July 20, 2018 - EKF’s Quo-Lab POC HbA1c analyzer meets international quality targets for diabetes testing
July 20, 2018 - Health burdens of very high risk drinking are potentially large, study reveals
July 20, 2018 - Using miniature drug-filled nanocarriers to target headaches and tumors
July 20, 2018 - Researchers uncover cause for progression of prostate cancer to incurable stage
July 20, 2018 - Studies highlight issues regarding black lung, opioid overdose, police violence and more
July 20, 2018 - AbbVie submits supplemental NDA to FDA for venetoclax to treat acute myeloid leukemia
July 20, 2018 - Researchers are one step closer to developing eye drops to treat age-related macular degeneration (AMD)
July 20, 2018 - Patients maintain muscle mass five years after surgically induced weight loss
July 20, 2018 - AMSBIO introduces new, powerful CRISPR/Cas9 gene editing kits
July 20, 2018 - PureTech Health collaborates with Roche to advance oral administration of antisense oligonucleotides
July 20, 2018 - Analysis reveals disparities in cancer death rates among minority groups
July 20, 2018 - Dr Maddy Parsons receives Royal Microscopical Society Life Science Medal
July 20, 2018 - Study finds link between DNA methylation and non-alcoholic fatty liver disease
July 20, 2018 - Military personnel with head trauma and football players with suspected CTE show similar brain changes
July 20, 2018 - Vidac Pharma Announces Initiation of Phase 2b Clinical Trial of VDA-1102 Ointment in Patients with Actinic Keratosis
July 20, 2018 - KKR is buying Envision Healthcare in a nearly $10B deal
Stanford researchers use computer simulations to study complexity of concussions

Stanford researchers use computer simulations to study complexity of concussions

image_pdfDownload PDFimage_print

It seems simple enough: Taking a hard hit to the head can give you a concussion. But, Stanford researchers report March 30 in Physical Review Letters, in most cases, the connection is anything but simple.

Combining data recorded from football players with computer simulations of the brain, a team working with David Camarillo, an assistant professor of bioengineering, found that concussions and other mild traumatic brain injuries seem to arise when an area deep inside the brain shakes more rapidly and intensely than surrounding areas. But, they also found that the mechanical complexity of the brain means there is no straightforward relationship between different bumps, spins and blows to the head and the likelihood of injury.

“Concussion is a silent epidemic that is affecting millions of people,” said Mehmet Kurt, a former postdoctoral fellow in Camarillo’s lab. Kurt and Kaveh Laksari, also a former postdoctoral fellow with Camarillo, are co-lead authors on the paper. Yet exactly how concussions come about remains something of a mystery. “What we were trying to do is understand the biomechanics of the brain during an impact.” Armed with that understanding, Kurt said, engineers could better diagnose, treat and hopefully prevent concussion.

Shaking the brain

In previous studies, Camarillo’s lab had outfitted 31 college football players with special mouthguards that recorded how players’ heads moved after an impact, including a few cases in which players suffered concussions.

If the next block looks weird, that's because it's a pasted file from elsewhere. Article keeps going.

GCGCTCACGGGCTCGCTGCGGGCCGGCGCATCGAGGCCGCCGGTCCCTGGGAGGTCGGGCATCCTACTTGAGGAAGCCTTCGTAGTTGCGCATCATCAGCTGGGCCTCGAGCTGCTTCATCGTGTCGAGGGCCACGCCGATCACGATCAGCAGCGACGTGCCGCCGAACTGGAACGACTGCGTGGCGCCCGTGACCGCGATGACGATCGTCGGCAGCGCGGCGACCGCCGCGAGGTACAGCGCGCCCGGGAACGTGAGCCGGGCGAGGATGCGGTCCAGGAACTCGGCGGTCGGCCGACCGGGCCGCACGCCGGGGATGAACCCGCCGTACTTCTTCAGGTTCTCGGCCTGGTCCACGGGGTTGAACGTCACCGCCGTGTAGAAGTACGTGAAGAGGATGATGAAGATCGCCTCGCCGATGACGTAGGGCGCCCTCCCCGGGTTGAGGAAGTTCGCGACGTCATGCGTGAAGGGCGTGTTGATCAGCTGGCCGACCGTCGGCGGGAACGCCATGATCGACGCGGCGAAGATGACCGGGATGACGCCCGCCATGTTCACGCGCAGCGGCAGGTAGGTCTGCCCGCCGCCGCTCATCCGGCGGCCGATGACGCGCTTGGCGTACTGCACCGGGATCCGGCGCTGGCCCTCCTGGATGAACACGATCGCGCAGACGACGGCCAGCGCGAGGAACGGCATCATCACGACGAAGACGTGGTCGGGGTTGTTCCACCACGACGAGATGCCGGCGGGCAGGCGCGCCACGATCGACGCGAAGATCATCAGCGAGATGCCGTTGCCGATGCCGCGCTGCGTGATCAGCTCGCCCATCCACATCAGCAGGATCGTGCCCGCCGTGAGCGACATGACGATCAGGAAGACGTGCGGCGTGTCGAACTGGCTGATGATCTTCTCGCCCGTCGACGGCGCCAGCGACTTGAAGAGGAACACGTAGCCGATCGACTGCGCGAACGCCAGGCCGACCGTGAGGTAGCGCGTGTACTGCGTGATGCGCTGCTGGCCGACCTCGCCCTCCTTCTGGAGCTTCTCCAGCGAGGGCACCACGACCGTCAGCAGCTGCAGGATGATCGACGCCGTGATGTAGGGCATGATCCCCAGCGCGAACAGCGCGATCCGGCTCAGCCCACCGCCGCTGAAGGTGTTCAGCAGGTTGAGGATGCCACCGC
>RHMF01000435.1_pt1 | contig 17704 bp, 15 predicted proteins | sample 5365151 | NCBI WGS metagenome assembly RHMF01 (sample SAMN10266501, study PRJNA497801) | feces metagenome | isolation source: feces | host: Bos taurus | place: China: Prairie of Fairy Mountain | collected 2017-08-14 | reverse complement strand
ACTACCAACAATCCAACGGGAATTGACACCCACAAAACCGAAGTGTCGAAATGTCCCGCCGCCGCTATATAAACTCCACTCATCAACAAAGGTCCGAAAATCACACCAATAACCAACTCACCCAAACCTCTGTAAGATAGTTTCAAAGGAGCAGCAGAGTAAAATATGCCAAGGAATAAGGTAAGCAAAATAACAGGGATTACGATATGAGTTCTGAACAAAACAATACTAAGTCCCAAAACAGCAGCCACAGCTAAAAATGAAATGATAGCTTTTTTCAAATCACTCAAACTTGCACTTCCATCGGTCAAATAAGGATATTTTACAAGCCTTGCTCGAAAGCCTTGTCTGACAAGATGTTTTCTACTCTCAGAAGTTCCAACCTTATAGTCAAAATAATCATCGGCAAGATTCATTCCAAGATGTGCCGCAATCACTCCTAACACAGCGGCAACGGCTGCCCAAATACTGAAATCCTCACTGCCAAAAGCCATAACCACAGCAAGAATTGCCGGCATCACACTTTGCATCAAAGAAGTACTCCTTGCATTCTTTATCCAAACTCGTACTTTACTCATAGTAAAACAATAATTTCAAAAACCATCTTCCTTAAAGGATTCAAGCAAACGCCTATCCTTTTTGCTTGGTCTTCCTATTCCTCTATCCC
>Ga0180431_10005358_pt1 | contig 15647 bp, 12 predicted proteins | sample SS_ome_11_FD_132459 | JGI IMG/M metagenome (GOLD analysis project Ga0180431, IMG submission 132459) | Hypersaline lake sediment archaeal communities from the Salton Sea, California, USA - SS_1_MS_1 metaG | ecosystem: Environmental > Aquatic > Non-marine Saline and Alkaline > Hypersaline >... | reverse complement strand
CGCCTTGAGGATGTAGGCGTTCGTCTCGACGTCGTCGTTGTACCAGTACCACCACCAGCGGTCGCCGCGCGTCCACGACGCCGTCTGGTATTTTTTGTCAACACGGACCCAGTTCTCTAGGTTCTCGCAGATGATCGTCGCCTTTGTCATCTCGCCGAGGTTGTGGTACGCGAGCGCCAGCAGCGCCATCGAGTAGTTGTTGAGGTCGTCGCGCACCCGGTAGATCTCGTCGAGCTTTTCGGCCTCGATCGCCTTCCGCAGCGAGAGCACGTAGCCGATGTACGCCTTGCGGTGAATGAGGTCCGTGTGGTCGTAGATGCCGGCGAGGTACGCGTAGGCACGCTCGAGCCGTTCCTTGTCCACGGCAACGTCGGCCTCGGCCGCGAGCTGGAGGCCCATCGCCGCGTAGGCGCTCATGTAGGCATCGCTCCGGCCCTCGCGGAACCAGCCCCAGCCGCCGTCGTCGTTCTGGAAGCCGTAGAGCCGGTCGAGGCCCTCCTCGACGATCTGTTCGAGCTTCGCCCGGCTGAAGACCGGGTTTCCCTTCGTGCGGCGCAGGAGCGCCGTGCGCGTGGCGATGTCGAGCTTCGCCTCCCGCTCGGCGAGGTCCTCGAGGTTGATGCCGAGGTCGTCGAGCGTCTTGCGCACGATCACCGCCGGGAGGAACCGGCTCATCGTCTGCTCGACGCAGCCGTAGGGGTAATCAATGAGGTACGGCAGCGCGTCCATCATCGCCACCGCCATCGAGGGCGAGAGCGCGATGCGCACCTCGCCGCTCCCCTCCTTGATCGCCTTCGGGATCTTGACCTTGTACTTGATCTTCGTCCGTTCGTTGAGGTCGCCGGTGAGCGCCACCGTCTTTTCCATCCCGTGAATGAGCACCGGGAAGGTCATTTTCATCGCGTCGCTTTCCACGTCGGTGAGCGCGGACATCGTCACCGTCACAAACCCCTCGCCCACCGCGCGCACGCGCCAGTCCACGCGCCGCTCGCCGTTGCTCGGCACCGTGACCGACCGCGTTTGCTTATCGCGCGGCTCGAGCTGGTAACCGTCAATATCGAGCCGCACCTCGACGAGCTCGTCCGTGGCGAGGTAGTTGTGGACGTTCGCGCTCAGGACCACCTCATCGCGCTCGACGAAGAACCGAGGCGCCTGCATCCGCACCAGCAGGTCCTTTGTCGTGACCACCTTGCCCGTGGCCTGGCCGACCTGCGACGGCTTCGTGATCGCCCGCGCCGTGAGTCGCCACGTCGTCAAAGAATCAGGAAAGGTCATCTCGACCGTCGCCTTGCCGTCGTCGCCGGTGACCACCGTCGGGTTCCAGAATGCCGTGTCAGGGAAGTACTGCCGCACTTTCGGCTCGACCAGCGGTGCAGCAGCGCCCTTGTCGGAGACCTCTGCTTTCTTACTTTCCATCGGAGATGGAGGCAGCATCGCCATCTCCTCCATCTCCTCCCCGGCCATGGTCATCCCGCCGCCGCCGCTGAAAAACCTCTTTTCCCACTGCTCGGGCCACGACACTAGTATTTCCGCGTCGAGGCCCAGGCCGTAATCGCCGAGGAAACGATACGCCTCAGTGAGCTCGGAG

Laksari and Kurt’s idea was to use that data, along with similar data from NFL players, as inputs to a computer model of the brain. That way, they could try to infer what happened in the brain that led to a concussion. In particular, they could go beyond relatively simple models that focused on just one or two parameters, such as the maximum head acceleration during an impact.

The key difference between impacts that led to concussions and those that did not, the researchers discovered, had to do with how – and more importantly where – the brain shakes. After an average hit, the researchers’ computer model suggests the brain shakes back and forth around 30 times a second in a fairly uniform way; that is, most parts of the brain move in unison.

In injury cases, the brain’s motion is more complex. Instead of the brain moving largely in unison, an area deep in the brain called the corpus callosum ­- which connects the left and right halves of the brain – shakes more rapidly than the surrounding areas, placing significant strain on those tissues.

Further complications

Concussion simulations that point to the corpus callosum are consistent with empirical observations – patients with concussions do often have damage in the corpus callosum. However, Laksari and Kurt emphasize that their findings are predictions that need to be tested more extensively in the lab, either with animal brains or human brains that have been donated for scientific study. “Observing this in experiments is going to be very challenging, but that would be an important next step,” Laksari said.

Perhaps as important as physical experiments are additional simulations to clarify the relationship between head impacts and the motion of the brain – in particular, what kinds of impacts give rise to the complex motion that appears to be responsible for concussions and other mild traumatic brain injuries. Based on the studies they have done so far, Laksari said, they know only that the relationship is highly complex.

Still, the payoff to uncovering that relationship could be enormous. If scientists better understand how the brain moves after an impact and what movement causes the most damage, Kurt said, “we can design better helmets, we can devise technologies that can do onsite diagnostics, for example in football, and potentially make sideline decisions in real time,” all of which could improve outcomes for those who take a nasty hit to the head.

Source:

https://news.stanford.edu/2018/03/30/study-reveals-concussions-complex-nature/

Tagged with:

About author

Related Articles